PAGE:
Signal generators for microwave bands are expensive and difficult to obtain, especially over the L Band. This frequency multiplier, based on harmonic generation and filtering, works with low part count, easily extending the maximum frequencies at home labs.
A modern BFP420 BJT is used as a saturated amplifier, producing strong harmonics of the input signal in its collector, thus the 2nd harmonic the desired output for frequency doubling. The input signal needs to excite the transistor over the P1dB. An input power of 0dBm achieves a good operation point and is a nice round value. Even so, higher input powers will generate higher output until full saturation of the 2nd harmonic power.
A lambda/4 bias tee easily bias the transistor, at the same time providing a high impedance for the output frequency. The DC operational point is configured by the 620R and 6k2 resistors. The two base resistors, in series, helps with isolation of the base RF energy and a microstrip printed inductor is recommended between them. If a different bias point is chosen, care need to be taken to ensure not exceeding the maximum very low collector voltage of the modern BFP420.
The fundamental and the not wanted harmonics are filtered out with the microstrip coupled-line bandpass filter. The overall construction, based on lambda/2 resonators and lambda/4 edge couplers, needs little or no tuning. Even so, if needed, small pieces of copper tape can be used to extend the length of the resonators.
The circuit works really well, even with no input match at all, generating a strong 5GHz @ -5dBm output signal. Slight higher output power was obtained with a rectangular piece of copper tape, working as a little open-end matching stub. The length and width were experimentally chosen to maximize output power (which does not necessary mean better input VSWR). The stub will probably have a length close to lambda/4, shorting the output frequency.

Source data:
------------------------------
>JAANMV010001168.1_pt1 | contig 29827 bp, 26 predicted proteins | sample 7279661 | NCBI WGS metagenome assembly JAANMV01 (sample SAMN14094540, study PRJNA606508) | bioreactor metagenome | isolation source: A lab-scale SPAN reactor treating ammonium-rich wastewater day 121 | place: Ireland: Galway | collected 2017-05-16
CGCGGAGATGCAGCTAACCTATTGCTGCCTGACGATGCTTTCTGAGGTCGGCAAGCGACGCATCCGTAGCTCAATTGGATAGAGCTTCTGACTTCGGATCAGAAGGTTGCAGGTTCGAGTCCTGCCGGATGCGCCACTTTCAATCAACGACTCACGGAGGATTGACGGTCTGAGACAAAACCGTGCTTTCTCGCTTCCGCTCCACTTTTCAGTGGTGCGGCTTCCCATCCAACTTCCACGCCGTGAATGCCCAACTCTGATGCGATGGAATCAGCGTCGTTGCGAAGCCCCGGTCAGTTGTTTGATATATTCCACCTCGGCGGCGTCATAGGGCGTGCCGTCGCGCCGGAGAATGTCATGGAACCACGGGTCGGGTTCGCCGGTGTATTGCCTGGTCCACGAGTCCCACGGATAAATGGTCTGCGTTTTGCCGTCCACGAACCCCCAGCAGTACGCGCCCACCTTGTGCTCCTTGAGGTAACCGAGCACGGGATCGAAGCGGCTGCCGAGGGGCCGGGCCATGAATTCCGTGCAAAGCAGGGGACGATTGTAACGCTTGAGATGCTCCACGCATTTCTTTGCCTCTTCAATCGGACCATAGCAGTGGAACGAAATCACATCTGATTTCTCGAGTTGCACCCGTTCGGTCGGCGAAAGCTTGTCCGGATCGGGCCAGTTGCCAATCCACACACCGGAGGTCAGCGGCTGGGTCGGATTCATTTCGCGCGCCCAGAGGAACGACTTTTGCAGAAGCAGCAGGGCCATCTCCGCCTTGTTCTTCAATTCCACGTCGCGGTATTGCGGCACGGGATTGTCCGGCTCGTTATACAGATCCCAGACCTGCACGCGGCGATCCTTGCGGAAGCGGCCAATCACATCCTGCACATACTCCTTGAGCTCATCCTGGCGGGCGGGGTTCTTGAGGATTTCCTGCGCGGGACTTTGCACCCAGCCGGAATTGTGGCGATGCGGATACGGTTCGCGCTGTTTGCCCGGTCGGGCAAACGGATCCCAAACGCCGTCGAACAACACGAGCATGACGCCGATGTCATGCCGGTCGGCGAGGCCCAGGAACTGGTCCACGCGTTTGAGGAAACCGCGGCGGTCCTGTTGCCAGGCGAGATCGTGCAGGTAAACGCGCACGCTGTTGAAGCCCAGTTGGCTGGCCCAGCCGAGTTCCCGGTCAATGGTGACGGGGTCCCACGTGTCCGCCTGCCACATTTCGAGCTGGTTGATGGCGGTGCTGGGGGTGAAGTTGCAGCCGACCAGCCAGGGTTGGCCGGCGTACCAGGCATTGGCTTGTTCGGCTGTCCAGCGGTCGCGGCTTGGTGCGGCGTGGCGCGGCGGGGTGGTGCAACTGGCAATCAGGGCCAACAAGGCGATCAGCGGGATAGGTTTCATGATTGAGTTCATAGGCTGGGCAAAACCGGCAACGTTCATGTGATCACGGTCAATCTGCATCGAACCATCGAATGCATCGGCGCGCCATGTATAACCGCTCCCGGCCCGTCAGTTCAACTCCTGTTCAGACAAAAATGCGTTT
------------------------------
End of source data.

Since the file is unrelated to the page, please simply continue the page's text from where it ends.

The prototype was made with copper tape on a single layer PCB of FR4 substrate. Even not being recommended for microwave work, FR4 helps, reducing the opportunity of self-oscillation of the transistor and of spurious resonant modes, because of the higher losses. Vias are made by drilling the PCB with a 3.5mm drill, closing the bottom-end with copper tape and filling the hole with solder, providing a good microwave GND connection.
The output filter coupling can be experimentally changed to achieve the best performance. As a rule of thumb, the resonators at the center are placed with looser coupling than the edge ones (higher physical separation, as seen in the picture). SMA connectors are used to bring the signals in and out of the board.
The construction with copper tape allows easy and fast prototyping of frequency multipliers of any frequency, being the output filter and the bias tee the main parts needing changes. Triplers and higher order designs follow the same principle of operation, although filtering the 3rd and even higher harmonics.
The relation of input excitation to output power shows that 0dBm is a good compromise between the maximum available output and the compression behavior. The output leakage of the 2.5GHz input signal shows itself at -33dBc (33dB lower than the main output tone), linearly increasing with higher inputs. It's interesting to note that, for the small-signal region of operation (until -6dBm input), the output tone grows two times faster than the input, because the 2nd harmonic originates from the squared term on the polynomial representation of the instantaneous collector voltage.
A sweep of the collector bias current shows the behavior of the input return loss and the output power. The fundamental non-linear principle of operation provides two different points for optimization. The best input match occurs near 5.5mA, which won't generate the higher output. Therefore, the bias point is a tread-off between different goals.
The output spectrum has an overall clean shape containing the 5GHz output and the input leakage, at 2.5GHz. Nevertheless, some spurious are present at uncorrelated multiplies of the input frequency, probably from parasitics modes of oscillation. A profounder investigation would help to understand the origin of the spurious signal, nevertheless, the low amplitude don't seem to be a concern.